Another thing: Most of us (arguably, more often men than women, but women have this trait, too) are enamored with newness . So, once you've been in a relationship for a few years (or more), and a bit of familiarity sets in, others might start to look pretty attractive as potential mates.

    Anyway, I think being aware of these traits is helpful if a person wants a long, stable, happy relationship.

    Thanks for listening to my speech.

  5. Great post!!

    I wonder how the list would change if the test was re-administered every 10 years?

    And, yes, I think they lie :-)

  6. The ability to communicate effectively. My partner and I have never had a fight (after 5 years) and not because we are passive aggressive but because we talk through issues before they become tensions.

  7. I'm looking forward to your future post on how you found love, too!

    No advice from me - after 14 years, I still keep a packed suitcase just in case he decides not to keep me! :) (of course, none of those clothes fit anymore....)

  8. I read somewhere, ages ago, two things that I've never forgotten. One is that the thing that you find endearing when you're dating is likely to end up being the thing that drives you insane later. The other is that people who are married more than once are more likely to marry people who are dissimilar to them the first time and people who are more similar to them the second time.

    The thing that really attracted me to my first husband was his charming ability to be happy. I do not come from a happy family. But I learned that the flip side of that ability to be content was complacency; he was happy all the time because he really didn't care very much about anything. So nothing bothered him.

    I actually think that the best partnering advice of all time is, never think that you can change ANYTHING about someone else. If you can't live with someone just as they are, don't marry them.

  9. Back in the olden days when I was "looking" I wanted a man who would help make decisions in life (so I would have someone to blame other than me), had a good concept of english (non spellers = kiss of death), and could make me laugh. (IF he happened to be a rich doctor, so be it!!!)

    Then it happened. I opened the front door and it really was love at first sight. Seriously. We were like single socks with static cling that had finally found their match! He proposed two weeks later. 19 years later, through thick and thin; he makes me laugh, is a reasonably good speller, and has never let the family come second.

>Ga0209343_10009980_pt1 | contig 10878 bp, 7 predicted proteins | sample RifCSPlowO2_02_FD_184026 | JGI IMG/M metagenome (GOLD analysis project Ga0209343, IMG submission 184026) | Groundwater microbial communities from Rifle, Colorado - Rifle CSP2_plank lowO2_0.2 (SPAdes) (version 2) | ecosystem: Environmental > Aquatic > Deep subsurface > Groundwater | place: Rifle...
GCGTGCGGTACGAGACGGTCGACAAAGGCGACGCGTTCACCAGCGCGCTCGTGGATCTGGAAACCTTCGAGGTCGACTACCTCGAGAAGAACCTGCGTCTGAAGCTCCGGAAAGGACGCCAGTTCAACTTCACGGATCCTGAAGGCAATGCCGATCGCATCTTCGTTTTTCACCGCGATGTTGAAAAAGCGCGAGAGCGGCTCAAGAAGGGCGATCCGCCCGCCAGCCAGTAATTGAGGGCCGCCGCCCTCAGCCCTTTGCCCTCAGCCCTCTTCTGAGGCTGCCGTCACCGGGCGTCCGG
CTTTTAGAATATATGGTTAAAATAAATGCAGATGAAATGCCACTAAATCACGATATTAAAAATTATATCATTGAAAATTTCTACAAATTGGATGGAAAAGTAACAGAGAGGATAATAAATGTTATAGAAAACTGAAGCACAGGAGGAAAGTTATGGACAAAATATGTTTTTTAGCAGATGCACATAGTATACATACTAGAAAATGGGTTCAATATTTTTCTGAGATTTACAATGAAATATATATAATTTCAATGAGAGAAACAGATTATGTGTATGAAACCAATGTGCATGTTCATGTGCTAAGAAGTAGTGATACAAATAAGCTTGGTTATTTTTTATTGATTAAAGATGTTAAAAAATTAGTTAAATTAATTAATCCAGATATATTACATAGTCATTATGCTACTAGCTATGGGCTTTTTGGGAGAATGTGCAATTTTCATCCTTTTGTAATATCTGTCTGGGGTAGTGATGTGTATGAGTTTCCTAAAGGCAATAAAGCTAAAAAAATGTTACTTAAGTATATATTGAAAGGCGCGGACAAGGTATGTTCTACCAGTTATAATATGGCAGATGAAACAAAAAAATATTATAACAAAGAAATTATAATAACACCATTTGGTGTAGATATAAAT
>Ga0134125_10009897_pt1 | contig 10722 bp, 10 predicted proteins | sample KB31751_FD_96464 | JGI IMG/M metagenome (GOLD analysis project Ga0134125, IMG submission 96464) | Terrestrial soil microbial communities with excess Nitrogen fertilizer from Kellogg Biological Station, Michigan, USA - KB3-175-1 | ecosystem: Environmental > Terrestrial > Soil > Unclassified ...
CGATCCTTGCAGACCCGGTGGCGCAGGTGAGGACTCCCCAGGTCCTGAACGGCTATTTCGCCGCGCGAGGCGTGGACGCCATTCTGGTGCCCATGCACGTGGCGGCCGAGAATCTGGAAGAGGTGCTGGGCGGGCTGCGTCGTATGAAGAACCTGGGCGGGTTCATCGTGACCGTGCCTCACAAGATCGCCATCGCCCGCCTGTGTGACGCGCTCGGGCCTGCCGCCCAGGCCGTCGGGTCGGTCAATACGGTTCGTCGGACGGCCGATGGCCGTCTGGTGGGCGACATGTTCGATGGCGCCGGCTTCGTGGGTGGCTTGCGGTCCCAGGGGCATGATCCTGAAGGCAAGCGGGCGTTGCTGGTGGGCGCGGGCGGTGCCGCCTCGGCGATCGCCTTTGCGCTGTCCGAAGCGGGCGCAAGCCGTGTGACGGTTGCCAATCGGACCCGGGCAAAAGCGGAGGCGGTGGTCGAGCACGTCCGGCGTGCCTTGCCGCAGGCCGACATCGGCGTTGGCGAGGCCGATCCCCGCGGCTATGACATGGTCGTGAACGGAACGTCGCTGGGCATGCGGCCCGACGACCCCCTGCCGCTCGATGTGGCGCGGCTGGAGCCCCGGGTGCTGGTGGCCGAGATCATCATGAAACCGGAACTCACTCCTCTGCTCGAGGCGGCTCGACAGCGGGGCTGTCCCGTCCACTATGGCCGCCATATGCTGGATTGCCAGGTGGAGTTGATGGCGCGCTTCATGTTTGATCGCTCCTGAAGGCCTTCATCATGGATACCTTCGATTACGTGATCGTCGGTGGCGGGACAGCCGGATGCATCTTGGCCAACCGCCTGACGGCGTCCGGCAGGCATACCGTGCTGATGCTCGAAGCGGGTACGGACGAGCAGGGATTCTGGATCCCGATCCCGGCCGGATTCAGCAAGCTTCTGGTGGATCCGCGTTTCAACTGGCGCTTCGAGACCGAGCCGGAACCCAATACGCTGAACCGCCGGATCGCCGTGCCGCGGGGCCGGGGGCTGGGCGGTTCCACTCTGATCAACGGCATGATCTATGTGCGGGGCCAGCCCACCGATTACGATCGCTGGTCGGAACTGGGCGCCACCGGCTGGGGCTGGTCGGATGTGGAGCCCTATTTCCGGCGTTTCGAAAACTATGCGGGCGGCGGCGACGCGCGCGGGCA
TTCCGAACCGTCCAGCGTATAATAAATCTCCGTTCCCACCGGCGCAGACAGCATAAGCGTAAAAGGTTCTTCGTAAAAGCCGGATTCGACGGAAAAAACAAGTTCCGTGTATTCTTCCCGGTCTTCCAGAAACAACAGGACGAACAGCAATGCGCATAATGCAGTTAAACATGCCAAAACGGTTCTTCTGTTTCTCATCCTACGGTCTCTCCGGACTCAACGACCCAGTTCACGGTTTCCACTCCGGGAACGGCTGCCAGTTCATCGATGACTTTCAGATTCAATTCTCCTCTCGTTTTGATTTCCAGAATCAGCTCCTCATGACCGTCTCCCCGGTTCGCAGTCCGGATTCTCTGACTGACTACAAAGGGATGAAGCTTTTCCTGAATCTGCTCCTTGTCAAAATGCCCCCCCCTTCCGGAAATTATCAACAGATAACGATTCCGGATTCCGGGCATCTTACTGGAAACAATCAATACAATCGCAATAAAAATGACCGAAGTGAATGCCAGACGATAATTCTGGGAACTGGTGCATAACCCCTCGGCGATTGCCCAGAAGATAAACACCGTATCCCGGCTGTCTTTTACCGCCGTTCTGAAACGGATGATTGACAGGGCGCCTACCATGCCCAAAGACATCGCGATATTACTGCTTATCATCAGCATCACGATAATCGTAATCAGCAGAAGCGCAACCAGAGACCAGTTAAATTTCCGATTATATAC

I think the fact he can still make me laugh so hard it really hurts is the biggest factor in our happily ever after. Life is tense, sometimes you need a breather!

  10. Love trumps all. It sounds good, but it is quite sad given what some women--and men--put up with to not be alone.
    My advice, get to know yourself first and then have at it.
    Oh, and my guess is the people who took the survey lied.

  11. Sense of humor and some knowledge of pop culture references would be in my top 3. I once dated a woman who had been homeschooled and had no television growing up. I didn't think it would matter at all, but the woman who doesn't have a clue about my "Goonies" references is not the woman for me.

  12. Back when I was not looking, exactly, but at least keeping an eye open, I wanted someone or ones just as comfortable to be with as being alone. Never found any; I found people I dearly loved and enjoyed sex with, but did I want to live with them? NOT. I am a hermit, and I'm happy that way.
    I think Dr. J's right--this should be a longitudinal study. Even if they lie, the lies would change.

    Mary Anne in Kentucky

  13. My list isn't too detailed. I like to keep my options open. Having said that my core criteria include that he has a sense of humor, be within a decade of my age (I make a lot of pop culture references so my guy has got to understand them or we won't work), be loyal and dependable and puts the toilet seat down. Okay, maybe the last one can be negotiable. ;)

  14. And in another survey referenced on that website, men also tend to marry those who resemble their mothers. Oh, what to think?

    I noticed that the participants where young undergraduate males at 3 universities. Not exactly a fair sampling of all males in that age group, to be sure. But I also wonder when the survey was taken and where. There's a big difference between having them fill out questionnaires at the student center in between classes, as opposed to asking them the same questions while playing beer pong at a party.